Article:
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Stress Management Lacey WA

Looking for information on Stress Management in Lacey? We have compiled a list of businesses and services around Lacey that should help you with your search. We hope this page helps you find information on Stress Management in Lacey.

Christopher Charles Staeheli
(360) 236-7199
4422 6th Ave Se
Lacey, WA
Specialty
Psychiatry, Child Psychiatry

Data Provided By:
Janet Lynn Nunn
(360) 956-3212
4160 6th Ave Se
Lacey, WA
Specialty
Psychiatry

Data Provided By:
Stephen M. Langer
(360) 754-8540
1021 Legion Way
Olympia, WA
Services
Individual Psychotherapy, PostTraumatic Stress Disorder or Acute Trauma Reaction, Couples Psychotherapy, Anxiety Disorder (e.g., generalized anxiety, phobia, panic or obsessive-compulsive disorder), Stress Management or Pain Management
Ages Served
Adults (18-64 yrs.)
Adolescents (13-17 yrs.)
Older adults (65 yrs. or older)
Children (3-12 yrs.)
Languages Spoken
German
Education Info
Doctoral Program: University of Montana
Credentialed Since: 1984-07-12

Data Provided By:
Capital Clubhouse
(360) 357-2582
618 7th Ave SE
Olympia, WA
Industry
Mental Health Professional

Data Provided By:
Behavioral Health Resources
(360) 704-7170
317 4th Ave E
Olympia, WA
Industry
Mental Health Professional

Data Provided By:
Mclendon Todd Lmp
(360) 705-8633
677 Woodland Square Loop SE
Lacey, WA
Industry
Massage Practitioner, Mental Health Professional

Data Provided By:
Mukti Khanna
360-570-0401 ext. 317
P.O. Box 6386
Olympia, WA
Services
Cultural Diversity Issues, Behavioral Health Intervention involving Medical Conditions/Disorder, PostTraumatic Stress Disorder or Acute Trauma Reaction, Anxiety Disorder (e.g., generalized anxiety, phobia, panic or obsessive-compulsive disorder), Individual Psychotherapy
Ages Served
Adults (18-64 yrs.)
Children (3-12 yrs.)
Older adults (65 yrs. or older)
Education Info
Doctoral Program: University of Tennessee
Credentialed Since: 2005-10-31

Data Provided By:
Hummel Ralph and Betty
(360) 943-1220
108 22nd Ave SW
Olympia, WA
Industry
Mental Health Professional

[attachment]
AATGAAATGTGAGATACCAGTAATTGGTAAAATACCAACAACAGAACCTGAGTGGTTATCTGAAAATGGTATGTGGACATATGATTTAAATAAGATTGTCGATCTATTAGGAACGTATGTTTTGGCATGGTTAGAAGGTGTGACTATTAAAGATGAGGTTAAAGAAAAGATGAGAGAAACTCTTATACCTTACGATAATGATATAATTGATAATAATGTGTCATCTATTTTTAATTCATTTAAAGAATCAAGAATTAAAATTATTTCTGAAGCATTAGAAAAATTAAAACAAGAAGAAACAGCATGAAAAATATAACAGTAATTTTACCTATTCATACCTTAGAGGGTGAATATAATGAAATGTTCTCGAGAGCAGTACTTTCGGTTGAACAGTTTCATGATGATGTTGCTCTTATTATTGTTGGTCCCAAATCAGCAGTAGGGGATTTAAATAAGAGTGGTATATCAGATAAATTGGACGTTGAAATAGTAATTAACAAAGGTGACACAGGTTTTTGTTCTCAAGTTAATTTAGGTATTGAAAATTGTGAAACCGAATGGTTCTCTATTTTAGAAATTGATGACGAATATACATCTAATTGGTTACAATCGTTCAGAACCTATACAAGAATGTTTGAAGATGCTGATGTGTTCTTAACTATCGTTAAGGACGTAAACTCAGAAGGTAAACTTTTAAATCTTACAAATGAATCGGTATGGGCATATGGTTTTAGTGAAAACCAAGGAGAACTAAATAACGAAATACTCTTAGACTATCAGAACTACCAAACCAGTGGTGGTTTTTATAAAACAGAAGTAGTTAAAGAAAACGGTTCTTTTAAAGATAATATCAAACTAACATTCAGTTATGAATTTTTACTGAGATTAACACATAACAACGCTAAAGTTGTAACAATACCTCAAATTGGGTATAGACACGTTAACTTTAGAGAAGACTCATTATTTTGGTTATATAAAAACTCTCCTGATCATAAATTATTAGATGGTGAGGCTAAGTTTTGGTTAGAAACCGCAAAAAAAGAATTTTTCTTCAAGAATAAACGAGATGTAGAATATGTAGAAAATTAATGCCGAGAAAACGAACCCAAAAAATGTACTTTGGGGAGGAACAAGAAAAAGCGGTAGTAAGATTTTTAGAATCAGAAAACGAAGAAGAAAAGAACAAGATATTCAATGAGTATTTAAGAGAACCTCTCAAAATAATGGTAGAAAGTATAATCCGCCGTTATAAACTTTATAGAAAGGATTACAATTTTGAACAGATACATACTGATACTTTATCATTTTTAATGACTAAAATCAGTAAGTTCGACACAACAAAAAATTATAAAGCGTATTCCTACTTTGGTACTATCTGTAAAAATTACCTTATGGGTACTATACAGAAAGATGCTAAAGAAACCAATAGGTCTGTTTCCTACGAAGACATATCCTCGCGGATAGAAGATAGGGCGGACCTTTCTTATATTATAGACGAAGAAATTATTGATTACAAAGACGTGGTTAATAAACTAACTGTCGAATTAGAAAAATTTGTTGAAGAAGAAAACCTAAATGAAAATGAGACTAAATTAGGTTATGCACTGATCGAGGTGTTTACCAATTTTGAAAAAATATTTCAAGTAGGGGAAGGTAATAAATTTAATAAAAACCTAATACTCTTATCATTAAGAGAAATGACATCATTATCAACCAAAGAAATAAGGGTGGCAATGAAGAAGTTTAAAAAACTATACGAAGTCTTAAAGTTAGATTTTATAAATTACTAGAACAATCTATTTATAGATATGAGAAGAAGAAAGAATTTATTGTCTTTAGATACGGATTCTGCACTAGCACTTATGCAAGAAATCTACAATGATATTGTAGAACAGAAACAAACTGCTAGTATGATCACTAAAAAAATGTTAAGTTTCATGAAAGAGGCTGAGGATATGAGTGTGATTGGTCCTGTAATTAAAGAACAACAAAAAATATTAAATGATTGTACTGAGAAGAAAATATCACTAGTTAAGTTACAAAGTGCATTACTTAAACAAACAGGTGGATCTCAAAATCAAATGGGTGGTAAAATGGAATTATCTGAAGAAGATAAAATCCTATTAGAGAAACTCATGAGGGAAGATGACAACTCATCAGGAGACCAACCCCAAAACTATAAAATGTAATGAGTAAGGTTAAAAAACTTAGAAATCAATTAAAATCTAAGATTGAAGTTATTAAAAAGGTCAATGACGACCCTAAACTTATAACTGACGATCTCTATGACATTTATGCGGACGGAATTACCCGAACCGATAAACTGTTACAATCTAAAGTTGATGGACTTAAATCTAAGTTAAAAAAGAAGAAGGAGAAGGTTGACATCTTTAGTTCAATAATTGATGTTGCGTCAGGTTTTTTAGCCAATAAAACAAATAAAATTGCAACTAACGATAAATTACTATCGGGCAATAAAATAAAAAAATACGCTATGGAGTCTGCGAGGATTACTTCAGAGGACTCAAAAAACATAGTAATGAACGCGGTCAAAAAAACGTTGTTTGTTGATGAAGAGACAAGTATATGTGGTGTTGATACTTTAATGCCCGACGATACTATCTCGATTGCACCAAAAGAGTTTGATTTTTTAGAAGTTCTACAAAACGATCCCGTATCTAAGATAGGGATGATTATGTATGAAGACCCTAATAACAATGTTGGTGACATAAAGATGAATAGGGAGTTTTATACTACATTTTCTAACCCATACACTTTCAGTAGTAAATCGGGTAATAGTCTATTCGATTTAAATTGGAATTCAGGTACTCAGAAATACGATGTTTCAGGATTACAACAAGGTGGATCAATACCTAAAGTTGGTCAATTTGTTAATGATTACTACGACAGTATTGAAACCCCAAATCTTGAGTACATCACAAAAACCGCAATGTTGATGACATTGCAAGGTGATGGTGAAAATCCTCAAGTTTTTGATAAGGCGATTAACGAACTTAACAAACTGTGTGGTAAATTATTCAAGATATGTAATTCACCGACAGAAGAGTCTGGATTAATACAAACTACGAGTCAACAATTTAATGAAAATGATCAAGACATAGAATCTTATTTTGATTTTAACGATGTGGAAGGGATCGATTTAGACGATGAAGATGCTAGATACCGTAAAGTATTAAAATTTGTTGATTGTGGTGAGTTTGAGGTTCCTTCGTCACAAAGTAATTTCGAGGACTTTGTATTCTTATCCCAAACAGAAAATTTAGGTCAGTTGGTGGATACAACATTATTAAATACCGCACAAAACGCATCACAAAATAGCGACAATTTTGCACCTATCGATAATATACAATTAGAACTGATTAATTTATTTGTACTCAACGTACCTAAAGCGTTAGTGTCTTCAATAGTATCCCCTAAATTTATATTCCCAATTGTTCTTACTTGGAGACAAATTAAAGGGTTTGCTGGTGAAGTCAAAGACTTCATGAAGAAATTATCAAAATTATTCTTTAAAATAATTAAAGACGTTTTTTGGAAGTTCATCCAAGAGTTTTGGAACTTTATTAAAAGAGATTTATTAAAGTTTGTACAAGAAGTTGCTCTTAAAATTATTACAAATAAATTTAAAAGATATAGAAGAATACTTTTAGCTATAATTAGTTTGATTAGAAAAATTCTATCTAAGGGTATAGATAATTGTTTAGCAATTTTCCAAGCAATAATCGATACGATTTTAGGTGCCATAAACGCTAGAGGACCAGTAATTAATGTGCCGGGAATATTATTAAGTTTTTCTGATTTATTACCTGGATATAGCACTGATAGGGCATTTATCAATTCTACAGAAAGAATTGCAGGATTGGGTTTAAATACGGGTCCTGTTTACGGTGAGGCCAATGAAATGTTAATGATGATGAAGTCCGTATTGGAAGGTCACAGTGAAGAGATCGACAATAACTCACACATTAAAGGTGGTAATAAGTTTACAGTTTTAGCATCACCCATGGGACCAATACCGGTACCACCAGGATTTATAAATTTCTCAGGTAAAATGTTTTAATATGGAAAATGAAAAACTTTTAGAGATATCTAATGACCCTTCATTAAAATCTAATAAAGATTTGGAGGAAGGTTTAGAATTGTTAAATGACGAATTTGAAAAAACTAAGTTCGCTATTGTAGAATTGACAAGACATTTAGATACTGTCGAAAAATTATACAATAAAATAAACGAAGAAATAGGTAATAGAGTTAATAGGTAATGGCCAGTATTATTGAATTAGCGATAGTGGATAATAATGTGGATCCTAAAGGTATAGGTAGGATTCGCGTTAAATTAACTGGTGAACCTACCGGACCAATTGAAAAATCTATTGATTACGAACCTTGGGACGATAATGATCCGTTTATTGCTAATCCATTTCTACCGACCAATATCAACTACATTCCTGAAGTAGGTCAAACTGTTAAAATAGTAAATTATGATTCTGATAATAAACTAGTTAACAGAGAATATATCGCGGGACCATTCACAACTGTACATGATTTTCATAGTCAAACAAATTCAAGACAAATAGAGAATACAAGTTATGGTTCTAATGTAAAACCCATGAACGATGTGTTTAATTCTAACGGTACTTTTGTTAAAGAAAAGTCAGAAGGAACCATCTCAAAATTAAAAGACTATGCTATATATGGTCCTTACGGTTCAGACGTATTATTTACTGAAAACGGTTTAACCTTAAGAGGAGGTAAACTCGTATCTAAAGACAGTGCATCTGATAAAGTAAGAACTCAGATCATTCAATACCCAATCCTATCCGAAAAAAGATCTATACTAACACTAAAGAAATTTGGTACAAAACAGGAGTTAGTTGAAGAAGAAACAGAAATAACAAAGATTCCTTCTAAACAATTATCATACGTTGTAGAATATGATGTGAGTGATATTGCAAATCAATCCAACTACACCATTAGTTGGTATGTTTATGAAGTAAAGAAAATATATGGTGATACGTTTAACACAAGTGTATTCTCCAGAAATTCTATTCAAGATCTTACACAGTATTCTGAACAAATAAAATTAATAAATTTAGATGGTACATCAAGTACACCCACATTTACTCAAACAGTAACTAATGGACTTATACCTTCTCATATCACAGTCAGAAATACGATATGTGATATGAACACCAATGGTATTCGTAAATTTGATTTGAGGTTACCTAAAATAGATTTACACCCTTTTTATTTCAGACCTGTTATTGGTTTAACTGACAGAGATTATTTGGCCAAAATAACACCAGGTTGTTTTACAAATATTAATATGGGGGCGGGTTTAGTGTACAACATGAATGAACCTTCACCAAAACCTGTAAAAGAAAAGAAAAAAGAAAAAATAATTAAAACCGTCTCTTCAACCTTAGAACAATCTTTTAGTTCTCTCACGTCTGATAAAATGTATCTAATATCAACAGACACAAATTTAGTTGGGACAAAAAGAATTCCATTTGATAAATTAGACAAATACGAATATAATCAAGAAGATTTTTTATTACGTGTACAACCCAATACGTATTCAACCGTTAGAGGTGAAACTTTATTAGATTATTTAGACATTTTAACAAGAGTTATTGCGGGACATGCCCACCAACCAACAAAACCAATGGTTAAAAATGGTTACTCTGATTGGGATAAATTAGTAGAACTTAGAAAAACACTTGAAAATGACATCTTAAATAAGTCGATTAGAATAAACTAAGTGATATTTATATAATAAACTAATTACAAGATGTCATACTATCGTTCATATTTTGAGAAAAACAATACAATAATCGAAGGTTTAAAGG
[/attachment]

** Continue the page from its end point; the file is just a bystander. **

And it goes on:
Data Provided By:
Robert Provasoli
(360) 459-8114
1018 7th Ave SE
Olympia, WA
Company
Robert Provasoli
Industry
Chiropractor, Massage Practitioner, Mental Health Professional

Data Provided By:
South Sound Mental Health Services
(360) 754-7576
6340 Capitol Blvd SE
Tumwater, WA
Industry
Mental Health Professional

Data Provided By:
Data Provided By:

Can Stress Make You Fat?, Health and Lifestyle, 1stholistic.com, Holistic Living

By Pamela Adams D.C.

You've heard that stress can kill you--that it's a risk factor for high blood pressure, heart attacks and strokes--but is it also a risk factor for obesity? Is it really fast food that has made Americans the fattest people in the world? Or is it something more insidious?

Scientists have charted the precise physiological mechanisms that convert a stressful event happening outside us into a stressful result inside us. Muscles contract to armor us against injury. Blood pressure rises, heart rate and respiration quicken to provide the energy we need to fight or flee. Digestion shuts down. Blood will clot more quickly to slow blood loss from injury. The liver releases energy in the form of glycogen, raising blood sugar.

All these processes are designed to cope with acute stress. Unfortunately, when these protective mechanisms are activated over and over again for years and years, they cause great physical harm.

Chronically contracted muscles induce chronic pain. The immune system's impaired ability to turn off inflammation leads to arthritis and other difficult to treat conditions such as fibromyalgia. Chronic high blood pressure and increased clotting cause heart attack and strokes.

Poor digestion results in faulty absorption of vital nutrition, as well as gastritis and irritable bowel syndrome. rapid shallow breathing removes too much carbon dioxide from the blood which then loses its proper acidity, causing heart palpitations, faintness and panic attacks.

Chronically increased blood sugar promotes Type II Diabetes. The release of cortisol from the adrenal glands shuts down the immune system, slowing wound healing and lowering the body's ability to fight off colds, flu and other more serious diseases.

Last but not least, cortisol (We used to call it adrenalin, remember?) fosters deposits of fat, particularly around the abdomen. Have you been dieting, or just eating right, and exercising regularly, but can't lose any weight? The stress/cortisol connection may be the reason.

Here's another reason why stress can make us fat. High starch foods, like pasta, potatoes, and bread, stimulate the production of seratonin, that wonderful hormone responsible for a happy, relaxed mood. Dairy products contain L-tryptophan, an amino acid that converts to seratonin. It's no wonder we crave those foods. They actually help us feel less anxious.

As I noted above, the stress response shuts down digestion. Conversely, digestion shuts down the stress response. Just the act of eating calms you.

So don't stress over your weight. It's normal to eat more and put on weight when you're going through stressful times. Concentrate, instead, on finding ways to relieve the stress you feel. Review your lifestyle and see what needs to change. Then turn your attention to what and how much you eat; how much or little you exercise. Working with your body instead of against it is the key to enjoying lifelong health.

(c) 2003. Pamela Adams D.C., ...

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